Bioethics, healthcare policy, and related issues.
Art Caplan has written several times on the need for regulations banning drug use and other performance enhancements by athletes. I have criticized some of his positions before. Recently, though, he came out against regulations banning another form of enhancement, regarding them as too intrusive, or perhaps arbitrary.
I don’t think he can make these positions consistent.
Caplan objects to moves to ban the use of “high altitude tents” – sleeping enclosures that mimic the low atmospheric pressure (hence low oxygen pressure) of high-altitude training sites. The natural bodily response to low oxygen partial pressures is to produce more red blood corpuscles, naturally increasing the blood’s oxygen carrying capacity. The effect is identical to the process of “blood doping” – the removal of an athlete’s own blood, and its re-transfusion of their own RBCs back into that athlete just before a contest, to increase the hematocrit and oxygen carrying capacity. This procedure is banned, but athletes who train at high altitudes naturally have elevated hematocrits without blood doping, and are thus at an inherent advantage over others. (It is no accident that the best long-distance runners come from Kenya, thousands of feet above sea level; body structure aside, Kenyan runners are better even than other African runners. For the same reason, Caplan notes, the US Olympic training center is in Colorado Springs, over a mile above sea level.) Athletes who train at low altitudes lose this benefit, but can mimic it by spending time in low-pressure tents. The World Anti-Doping Association now wants to prohibit the practice – though they will not prohibit simply training at high altitudes (and indeed they could not, given that some athletes live in countries at high altitude and have no other choice).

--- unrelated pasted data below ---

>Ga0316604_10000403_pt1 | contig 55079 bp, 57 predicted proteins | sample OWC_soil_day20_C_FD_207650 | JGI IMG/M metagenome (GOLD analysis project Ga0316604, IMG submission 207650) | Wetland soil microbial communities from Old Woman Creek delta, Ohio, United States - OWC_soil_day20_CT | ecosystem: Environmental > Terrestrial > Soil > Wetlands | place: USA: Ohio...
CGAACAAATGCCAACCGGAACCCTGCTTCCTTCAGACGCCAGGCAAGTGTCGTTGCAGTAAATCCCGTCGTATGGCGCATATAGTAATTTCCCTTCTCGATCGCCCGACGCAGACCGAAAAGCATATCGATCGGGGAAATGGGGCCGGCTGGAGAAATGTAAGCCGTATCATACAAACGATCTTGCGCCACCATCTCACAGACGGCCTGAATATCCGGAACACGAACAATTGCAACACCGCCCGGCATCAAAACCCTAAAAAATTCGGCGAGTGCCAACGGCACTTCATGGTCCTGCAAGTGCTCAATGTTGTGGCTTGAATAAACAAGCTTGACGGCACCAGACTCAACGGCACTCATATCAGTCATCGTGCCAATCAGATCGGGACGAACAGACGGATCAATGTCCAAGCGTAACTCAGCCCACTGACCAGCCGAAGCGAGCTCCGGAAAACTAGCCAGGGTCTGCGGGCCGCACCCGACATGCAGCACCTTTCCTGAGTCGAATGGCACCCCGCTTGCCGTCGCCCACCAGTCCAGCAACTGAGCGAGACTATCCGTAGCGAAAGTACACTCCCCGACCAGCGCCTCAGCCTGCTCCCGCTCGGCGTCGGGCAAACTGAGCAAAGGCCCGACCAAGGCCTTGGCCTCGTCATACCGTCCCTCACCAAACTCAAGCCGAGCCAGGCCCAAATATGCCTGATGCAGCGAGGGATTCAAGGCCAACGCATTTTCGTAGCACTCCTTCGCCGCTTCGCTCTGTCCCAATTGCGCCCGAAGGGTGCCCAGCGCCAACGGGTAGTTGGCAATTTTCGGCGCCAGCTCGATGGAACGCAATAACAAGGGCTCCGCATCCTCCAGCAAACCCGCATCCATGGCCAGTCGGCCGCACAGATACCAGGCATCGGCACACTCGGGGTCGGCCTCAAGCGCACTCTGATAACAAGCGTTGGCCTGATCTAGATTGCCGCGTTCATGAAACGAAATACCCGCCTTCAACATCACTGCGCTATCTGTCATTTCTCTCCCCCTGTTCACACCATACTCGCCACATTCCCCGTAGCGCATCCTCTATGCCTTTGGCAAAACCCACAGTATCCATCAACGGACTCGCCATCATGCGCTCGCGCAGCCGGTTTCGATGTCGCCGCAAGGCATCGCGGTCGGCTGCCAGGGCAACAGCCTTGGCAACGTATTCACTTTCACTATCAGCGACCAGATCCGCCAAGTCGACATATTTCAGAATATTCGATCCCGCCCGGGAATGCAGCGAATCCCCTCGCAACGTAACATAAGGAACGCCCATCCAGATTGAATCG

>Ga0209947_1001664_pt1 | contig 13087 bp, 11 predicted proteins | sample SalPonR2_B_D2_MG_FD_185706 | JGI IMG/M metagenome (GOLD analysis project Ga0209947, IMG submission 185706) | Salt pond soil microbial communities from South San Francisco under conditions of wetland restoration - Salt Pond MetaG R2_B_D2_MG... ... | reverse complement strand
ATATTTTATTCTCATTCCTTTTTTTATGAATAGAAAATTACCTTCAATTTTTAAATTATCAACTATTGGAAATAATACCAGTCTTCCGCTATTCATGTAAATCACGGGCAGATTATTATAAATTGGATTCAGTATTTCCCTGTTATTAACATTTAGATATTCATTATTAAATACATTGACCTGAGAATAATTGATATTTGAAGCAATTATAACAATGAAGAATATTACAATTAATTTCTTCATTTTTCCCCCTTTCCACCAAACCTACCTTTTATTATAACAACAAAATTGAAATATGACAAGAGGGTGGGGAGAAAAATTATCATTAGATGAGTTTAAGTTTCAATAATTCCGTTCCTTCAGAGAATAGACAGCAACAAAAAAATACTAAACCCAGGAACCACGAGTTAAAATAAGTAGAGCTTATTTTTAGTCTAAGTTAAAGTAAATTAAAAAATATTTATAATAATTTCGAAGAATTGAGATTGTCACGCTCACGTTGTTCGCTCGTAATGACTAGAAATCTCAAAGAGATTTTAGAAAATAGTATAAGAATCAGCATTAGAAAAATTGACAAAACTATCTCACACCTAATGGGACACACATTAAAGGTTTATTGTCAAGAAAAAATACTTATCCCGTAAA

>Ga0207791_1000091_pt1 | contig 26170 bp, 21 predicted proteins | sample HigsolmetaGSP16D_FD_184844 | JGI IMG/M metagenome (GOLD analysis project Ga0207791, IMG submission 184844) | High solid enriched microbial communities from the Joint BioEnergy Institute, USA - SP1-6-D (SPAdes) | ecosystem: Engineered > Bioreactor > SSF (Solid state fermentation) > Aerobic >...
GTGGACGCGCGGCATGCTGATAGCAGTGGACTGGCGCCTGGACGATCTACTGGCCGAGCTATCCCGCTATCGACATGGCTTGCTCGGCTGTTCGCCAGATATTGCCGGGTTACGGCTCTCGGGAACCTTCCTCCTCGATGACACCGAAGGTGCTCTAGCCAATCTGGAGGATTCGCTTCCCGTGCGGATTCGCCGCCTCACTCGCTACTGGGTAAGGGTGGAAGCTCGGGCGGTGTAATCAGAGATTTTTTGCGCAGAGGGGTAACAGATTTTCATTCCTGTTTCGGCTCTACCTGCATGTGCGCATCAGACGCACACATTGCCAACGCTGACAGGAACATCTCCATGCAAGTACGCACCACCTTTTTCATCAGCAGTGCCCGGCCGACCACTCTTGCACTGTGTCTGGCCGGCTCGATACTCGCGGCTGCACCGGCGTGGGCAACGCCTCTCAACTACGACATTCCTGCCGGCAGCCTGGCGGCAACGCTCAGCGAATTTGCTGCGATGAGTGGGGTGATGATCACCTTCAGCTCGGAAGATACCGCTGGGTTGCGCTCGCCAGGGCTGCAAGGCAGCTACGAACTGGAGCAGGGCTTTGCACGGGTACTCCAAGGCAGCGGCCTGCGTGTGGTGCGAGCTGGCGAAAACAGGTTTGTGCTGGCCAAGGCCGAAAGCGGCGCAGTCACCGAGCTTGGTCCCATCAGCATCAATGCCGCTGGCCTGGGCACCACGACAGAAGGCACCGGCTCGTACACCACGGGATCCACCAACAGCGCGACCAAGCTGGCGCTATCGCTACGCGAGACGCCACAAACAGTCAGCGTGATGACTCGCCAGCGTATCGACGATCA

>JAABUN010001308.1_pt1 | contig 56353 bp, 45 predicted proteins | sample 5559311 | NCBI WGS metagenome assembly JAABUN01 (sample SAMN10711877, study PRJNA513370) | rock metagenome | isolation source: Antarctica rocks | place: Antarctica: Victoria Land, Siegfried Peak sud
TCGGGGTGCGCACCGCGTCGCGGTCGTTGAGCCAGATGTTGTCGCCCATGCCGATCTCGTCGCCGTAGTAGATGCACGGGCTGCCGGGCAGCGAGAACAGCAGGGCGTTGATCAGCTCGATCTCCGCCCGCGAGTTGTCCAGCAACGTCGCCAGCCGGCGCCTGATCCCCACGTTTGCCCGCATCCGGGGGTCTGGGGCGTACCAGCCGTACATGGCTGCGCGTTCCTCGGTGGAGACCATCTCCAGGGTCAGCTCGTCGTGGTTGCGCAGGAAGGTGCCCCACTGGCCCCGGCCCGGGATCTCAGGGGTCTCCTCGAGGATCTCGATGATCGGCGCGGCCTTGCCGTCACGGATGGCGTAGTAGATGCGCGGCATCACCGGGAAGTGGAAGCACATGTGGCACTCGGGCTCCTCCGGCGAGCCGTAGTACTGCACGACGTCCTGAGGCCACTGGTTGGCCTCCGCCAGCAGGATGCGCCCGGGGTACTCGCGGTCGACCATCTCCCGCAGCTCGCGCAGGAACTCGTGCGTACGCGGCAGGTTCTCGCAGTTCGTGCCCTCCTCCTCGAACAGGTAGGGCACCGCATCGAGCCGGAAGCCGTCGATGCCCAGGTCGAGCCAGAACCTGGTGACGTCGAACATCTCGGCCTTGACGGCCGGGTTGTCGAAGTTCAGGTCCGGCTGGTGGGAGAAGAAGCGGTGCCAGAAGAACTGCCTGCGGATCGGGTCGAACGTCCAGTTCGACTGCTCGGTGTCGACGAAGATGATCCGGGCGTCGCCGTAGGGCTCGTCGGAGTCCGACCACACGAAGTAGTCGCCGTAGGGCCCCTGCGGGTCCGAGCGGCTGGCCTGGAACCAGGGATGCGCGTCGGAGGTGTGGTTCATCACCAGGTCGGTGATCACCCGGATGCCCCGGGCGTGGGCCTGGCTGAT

It is obvious that this attempted ban is unworkable and silly. Just what possible difference the WADA sees between sleeping in a tent that mimics high altitude, and sleeping in an ordinary room at high altitude, is too subtle for me. And the fact that their ban would essentially “lock-in” the physiological advantage enjoyed by those who happen to live at high altitudes or can afford to move there to train, while prohibiting others from doing anything to compensate, seems grossly unfair. But that is not Caplan’s concern.
Caplan believes that WADA’s motive for banning the tents is that they give an “unearned” enhancement – athletes benefit from them simply by sleeping, rather than training or working out. (I don’t know if he’s right about their reasoning, but we can skip that here.) He thinks WADA is attempting to maintain the purity of sport by prohibiting “passive” technologies of that kind, seeing them as equivalent to the unearned advantages provided by drugs. (If so, the WADA is very confused. For one thing, the oxygen-carrying advantage gained by living at high altitude is just as unearned as that gained by sleeping in a low-pressure tent. And the benefits of drugs – particularly steroids for muscle bulk – are often earned by way of extremely hard training and workouts; the drugs by themselves do not improve development or performance, but simply increase the body’s reaction to training. But again, that’s not the point here.) Caplan regards this as an unwelcome injection of moral values into the otherwise-technical debate over training methods: